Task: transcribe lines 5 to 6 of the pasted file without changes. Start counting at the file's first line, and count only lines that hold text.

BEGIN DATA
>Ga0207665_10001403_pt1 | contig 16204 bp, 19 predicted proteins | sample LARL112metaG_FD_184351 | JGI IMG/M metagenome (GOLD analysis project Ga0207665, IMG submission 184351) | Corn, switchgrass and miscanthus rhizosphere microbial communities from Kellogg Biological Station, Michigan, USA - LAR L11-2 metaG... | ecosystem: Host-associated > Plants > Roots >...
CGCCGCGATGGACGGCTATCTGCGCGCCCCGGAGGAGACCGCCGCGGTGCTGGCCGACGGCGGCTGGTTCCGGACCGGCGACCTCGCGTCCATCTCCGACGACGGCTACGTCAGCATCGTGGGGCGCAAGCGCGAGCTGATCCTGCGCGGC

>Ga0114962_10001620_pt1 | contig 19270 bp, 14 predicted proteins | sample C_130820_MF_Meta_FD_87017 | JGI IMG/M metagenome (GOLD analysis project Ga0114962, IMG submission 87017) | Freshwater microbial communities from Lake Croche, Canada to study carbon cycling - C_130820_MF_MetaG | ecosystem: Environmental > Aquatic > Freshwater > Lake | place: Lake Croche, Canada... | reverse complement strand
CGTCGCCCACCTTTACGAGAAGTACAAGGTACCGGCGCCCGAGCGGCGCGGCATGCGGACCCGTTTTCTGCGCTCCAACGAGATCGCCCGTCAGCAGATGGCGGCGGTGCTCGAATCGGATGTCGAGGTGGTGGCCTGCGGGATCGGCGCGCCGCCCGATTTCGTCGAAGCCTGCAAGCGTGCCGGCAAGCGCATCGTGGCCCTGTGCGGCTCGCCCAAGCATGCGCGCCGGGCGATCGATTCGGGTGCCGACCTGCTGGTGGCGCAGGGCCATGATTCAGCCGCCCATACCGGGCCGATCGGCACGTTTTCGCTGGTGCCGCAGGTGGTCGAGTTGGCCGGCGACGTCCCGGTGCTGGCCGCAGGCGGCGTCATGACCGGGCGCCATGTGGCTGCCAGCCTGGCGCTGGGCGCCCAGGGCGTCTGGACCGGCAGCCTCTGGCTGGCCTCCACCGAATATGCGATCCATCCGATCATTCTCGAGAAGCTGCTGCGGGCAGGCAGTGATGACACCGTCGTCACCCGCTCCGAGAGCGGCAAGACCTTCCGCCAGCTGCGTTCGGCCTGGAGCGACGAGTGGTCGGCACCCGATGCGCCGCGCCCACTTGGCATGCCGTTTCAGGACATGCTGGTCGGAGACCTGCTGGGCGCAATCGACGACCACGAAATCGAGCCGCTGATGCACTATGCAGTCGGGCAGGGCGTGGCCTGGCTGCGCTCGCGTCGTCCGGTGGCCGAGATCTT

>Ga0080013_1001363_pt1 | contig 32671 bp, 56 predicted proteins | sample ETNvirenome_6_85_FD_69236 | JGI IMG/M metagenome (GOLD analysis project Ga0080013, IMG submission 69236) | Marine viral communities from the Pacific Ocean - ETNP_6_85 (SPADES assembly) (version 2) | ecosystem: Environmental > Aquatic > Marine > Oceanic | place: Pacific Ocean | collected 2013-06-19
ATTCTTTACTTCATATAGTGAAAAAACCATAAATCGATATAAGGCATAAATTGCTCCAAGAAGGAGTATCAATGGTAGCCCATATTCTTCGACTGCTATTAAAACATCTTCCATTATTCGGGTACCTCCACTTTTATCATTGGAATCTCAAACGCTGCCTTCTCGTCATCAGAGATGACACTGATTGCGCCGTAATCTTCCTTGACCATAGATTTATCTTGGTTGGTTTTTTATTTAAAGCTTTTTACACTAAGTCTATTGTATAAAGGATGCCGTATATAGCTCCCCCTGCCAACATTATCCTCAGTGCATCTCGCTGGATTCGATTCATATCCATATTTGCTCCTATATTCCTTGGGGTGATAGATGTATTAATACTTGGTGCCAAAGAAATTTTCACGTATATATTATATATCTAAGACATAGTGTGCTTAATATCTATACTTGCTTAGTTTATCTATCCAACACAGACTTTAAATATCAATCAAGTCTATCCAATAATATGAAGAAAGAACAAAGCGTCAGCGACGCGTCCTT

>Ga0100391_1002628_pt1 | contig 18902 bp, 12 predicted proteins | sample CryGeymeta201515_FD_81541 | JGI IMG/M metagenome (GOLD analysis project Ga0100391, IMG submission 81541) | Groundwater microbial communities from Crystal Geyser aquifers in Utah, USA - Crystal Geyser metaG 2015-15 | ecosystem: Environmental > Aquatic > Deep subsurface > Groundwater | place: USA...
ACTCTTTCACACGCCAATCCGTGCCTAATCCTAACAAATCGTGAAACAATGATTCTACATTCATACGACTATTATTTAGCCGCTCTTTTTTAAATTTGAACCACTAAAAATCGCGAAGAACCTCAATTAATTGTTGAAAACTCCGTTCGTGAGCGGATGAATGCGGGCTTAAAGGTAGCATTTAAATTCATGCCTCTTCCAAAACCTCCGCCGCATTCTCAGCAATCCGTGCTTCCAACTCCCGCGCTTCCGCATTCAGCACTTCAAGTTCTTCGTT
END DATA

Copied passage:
>Ga0080013_1001363_pt1 | contig 32671 bp, 56 predicted proteins | sample ETNvirenome_6_85_FD_69236 | JGI IMG/M metagenome (GOLD analysis project Ga0080013, IMG submission 69236) | Marine viral communities from the Pacific Ocean - ETNP_6_85 (SPADES assembly) (version 2) | ecosystem: Environmental > Aquatic > Marine > Oceanic | place: Pacific Ocean | collected 2013-06-19
ATTCTTTACTTCATATAGTGAAAAAACCATAAATCGATATAAGGCATAAATTGCTCCAAGAAGGAGTATCAATGGTAGCCCATATTCTTCGACTGCTATTAAAACATCTTCCATTATTCGGGTACCTCCACTTTTATCATTGGAATCTCAAACGCTGCCTTCTCGTCATCAGAGATGACACTGATTGCGCCGTAATCTTCCTTGACCATAGATTTATCTTGGTTGGTTTTTTATTTAAAGCTTTTTACACTAAGTCTATTGTATAAAGGATGCCGTATATAGCTCCCCCTGCCAACATTATCCTCAGTGCATCTCGCTGGATTCGATTCATATCCATATTTGCTCCTATATTCCTTGGGGTGATAGATGTATTAATACTTGGTGCCAAAGAAATTTTCACGTATATATTATATATCTAAGACATAGTGTGCTTAATATCTATACTTGCTTAGTTTATCTATCCAACACAGACTTTAAATATCAATCAAGTCTATCCAATAATATGAAGAAAGAACAAAGCGTCAGCGACGCGTCCTT